Hello again from the Lounge, especially to all of our new readers from India.
Big Tobacco twice succeeded, spending tens of millions of dollars in the process, in having cigarette tax increase measures beaten back in California. The industry also for many years had successfully lobbied the California State Legislature from increasing cigarette taxes. Well, in November 2016, Big Tobacco finally lost, as Californians passed a whopping $2 a pack increase by a large margin.
That jacked up California’s cigarette tax from 87 cents a pack — one of the lowest in the nation — to $2.87 a pack, one of the highest in the nation.
Big Tobacco REALLY cared about California, which at first I thought was a little weird because California had a pretty low smoking rate even before the tax increase. Then, I thought about it … while California has one of the lowest smoking rates in the nation, it also still has 38 million people, so 10 percent of say 30 million smoking-age residents of California, is still 3 million smokers, spending an average of say $1,000 a year on their habit, which adds up to $3 billion a year.
Then, I saw why Big Tobacco was willing to spend tens of millions to defeat tax increases in California, because everyone knows higher tobacco taxes are one of the most effective ways to encourage people to quit — and to encourage teens not to start to begin with. Big Tobacco spent a staggering $71 million to try and defeat the 2016 measure. Their effort finally failed.
Well, Philip Morris is trying a new (actually, not so new) tact to undermine California’s cigarette tax increase … discount coupons to smokers in California.
Again, with $3 billion in revenue at stake, it’s worth Big Tobacco’s while to take a bit of a bath on discounts.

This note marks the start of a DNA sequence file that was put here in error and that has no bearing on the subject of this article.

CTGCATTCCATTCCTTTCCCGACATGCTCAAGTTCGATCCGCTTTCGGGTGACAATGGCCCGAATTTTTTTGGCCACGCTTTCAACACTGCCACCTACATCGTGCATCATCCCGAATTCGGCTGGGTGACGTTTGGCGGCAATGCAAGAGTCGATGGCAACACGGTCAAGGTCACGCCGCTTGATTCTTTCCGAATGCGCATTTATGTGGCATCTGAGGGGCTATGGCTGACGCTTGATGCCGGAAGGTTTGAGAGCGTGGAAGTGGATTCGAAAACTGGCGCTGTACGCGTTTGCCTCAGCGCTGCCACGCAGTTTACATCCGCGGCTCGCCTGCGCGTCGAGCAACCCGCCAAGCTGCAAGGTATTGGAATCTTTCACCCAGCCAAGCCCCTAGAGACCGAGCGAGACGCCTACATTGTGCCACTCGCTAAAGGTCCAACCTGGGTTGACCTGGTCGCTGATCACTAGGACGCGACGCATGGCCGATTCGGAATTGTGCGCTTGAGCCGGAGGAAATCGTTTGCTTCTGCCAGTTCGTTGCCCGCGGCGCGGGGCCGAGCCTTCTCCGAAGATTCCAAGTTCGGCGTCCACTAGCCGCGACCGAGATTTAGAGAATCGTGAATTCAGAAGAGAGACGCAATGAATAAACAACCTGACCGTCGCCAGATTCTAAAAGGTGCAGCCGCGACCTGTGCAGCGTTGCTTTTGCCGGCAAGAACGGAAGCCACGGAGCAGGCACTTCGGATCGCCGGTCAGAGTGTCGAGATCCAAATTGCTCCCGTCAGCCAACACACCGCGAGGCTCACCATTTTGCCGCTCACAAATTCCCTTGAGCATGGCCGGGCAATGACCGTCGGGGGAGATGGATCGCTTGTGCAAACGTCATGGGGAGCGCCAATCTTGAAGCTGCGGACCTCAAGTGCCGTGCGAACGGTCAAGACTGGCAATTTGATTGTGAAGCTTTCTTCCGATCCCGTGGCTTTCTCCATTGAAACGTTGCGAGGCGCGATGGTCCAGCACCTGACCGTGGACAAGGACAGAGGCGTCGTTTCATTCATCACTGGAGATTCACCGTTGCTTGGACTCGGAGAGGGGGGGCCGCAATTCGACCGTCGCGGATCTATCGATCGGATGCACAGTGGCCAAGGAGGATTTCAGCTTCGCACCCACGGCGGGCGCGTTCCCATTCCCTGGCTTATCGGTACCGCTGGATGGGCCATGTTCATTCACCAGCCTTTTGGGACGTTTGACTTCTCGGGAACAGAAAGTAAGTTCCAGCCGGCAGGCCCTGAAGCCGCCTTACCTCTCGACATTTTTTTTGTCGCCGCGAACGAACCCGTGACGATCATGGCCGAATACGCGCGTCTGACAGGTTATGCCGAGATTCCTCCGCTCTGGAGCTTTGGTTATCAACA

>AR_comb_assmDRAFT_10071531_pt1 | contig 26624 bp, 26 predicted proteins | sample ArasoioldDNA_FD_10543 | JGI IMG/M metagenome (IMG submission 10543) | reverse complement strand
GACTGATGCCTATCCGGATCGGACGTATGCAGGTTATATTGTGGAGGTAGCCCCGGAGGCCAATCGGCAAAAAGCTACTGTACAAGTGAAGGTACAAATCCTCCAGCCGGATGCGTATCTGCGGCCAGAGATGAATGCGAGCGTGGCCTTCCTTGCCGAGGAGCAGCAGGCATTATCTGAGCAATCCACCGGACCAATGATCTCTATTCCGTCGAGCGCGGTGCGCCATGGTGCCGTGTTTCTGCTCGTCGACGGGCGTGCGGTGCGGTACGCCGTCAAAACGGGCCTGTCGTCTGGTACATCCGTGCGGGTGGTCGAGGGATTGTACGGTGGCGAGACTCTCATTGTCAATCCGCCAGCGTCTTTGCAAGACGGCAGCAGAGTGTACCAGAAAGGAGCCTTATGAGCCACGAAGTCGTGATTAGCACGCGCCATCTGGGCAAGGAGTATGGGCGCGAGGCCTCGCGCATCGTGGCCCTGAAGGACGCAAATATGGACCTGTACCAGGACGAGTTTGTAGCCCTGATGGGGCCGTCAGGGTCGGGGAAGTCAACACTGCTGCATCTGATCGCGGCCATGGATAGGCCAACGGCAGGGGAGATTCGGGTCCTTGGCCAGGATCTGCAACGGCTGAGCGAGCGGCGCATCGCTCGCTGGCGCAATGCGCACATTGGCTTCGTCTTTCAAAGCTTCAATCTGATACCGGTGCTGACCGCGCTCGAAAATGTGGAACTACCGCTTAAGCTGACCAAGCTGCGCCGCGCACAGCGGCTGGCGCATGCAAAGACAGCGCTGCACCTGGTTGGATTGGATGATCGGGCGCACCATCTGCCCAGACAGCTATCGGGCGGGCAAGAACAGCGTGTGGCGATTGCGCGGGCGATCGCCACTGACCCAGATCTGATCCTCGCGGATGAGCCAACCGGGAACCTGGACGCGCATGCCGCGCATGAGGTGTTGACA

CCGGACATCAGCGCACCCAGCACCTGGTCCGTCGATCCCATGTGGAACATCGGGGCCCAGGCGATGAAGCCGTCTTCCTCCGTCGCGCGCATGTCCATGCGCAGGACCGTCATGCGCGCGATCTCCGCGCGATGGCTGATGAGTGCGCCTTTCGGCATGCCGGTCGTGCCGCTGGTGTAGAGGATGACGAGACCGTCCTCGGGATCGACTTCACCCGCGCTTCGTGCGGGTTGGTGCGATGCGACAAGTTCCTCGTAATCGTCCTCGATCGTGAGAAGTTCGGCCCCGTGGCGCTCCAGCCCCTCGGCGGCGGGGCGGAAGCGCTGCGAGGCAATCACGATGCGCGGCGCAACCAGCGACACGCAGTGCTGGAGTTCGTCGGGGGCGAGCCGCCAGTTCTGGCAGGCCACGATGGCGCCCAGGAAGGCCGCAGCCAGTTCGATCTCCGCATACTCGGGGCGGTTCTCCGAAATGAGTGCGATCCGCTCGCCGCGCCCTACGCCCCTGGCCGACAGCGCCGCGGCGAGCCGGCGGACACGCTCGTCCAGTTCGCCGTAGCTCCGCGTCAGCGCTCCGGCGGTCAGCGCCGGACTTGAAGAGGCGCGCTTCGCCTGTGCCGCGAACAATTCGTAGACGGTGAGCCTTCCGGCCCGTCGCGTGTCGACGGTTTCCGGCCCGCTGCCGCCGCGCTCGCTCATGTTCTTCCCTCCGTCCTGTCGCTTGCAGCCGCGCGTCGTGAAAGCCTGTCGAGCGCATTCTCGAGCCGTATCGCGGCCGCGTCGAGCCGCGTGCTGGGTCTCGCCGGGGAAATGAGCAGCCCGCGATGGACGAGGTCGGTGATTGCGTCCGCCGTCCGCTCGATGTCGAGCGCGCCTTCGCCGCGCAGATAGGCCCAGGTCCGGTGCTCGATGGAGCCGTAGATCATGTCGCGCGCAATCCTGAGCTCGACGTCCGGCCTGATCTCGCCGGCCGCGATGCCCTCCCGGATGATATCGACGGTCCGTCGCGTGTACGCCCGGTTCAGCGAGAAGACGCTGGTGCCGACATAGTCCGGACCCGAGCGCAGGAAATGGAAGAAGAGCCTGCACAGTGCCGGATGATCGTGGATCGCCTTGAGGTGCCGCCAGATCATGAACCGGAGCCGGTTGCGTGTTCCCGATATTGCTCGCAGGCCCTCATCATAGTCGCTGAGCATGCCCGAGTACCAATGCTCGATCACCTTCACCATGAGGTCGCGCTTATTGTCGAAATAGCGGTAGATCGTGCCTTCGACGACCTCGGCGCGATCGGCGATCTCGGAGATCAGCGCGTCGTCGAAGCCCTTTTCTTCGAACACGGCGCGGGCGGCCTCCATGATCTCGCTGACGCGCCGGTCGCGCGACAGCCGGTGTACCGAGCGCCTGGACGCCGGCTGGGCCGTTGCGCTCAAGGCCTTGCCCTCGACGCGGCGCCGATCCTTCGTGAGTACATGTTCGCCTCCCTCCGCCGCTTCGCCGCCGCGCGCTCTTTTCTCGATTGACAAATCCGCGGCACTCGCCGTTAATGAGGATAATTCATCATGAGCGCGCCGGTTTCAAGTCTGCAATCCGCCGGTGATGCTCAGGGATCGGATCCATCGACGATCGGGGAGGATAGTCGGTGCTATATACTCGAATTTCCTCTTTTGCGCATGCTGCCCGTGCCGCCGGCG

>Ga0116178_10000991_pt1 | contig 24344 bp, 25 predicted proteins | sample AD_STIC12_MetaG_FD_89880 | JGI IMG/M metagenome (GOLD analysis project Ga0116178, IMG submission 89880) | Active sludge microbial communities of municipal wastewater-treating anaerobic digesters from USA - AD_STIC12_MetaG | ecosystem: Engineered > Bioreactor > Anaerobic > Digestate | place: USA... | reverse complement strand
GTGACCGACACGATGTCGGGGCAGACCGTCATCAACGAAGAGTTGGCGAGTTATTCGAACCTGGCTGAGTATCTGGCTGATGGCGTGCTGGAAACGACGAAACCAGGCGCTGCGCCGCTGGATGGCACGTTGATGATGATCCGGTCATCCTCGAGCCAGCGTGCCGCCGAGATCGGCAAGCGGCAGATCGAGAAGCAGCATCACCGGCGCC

From a New York Times article:
“The hope is that by buffering the price shock, fewer people will quit,” said Stanton Glantz, a professor of medicine at U.C. San Francisco whose research focuses on tobacco.
In 2014, the tobacco industry spent more than $5 billion — nearly two-thirds of its entire marketing budget — on discounts passed along to consumers, according to a government report.
At $2.87 a pack, the cigarette tax threatens to further erode (California’s) customer base. Reports have suggested that some smokers have already quit.
Cigarette taxes play a “huge” role in smoking rates, said Ilana Knopf, director of the Public Health and Tobacco Policy Center at Northeastern University Law School in Boston.
“And of course the industry knows that,” she said, “so they do whatever they can to counter those policies.”
In the short term, it might work a bit, but in the long run, Big Tobacco will have to give up on California, where the smoking rate will surely drop because people won’t want to pay $2.87 a pack.
Sacramento Bee editorial on tobacco taxes
This editorial printed this week suggests that the $1 billion a year expected to be generated from California’s cigarette tax could balance some of the cuts the state might see from Republicans in D.C. trying to cut federal funding for health care.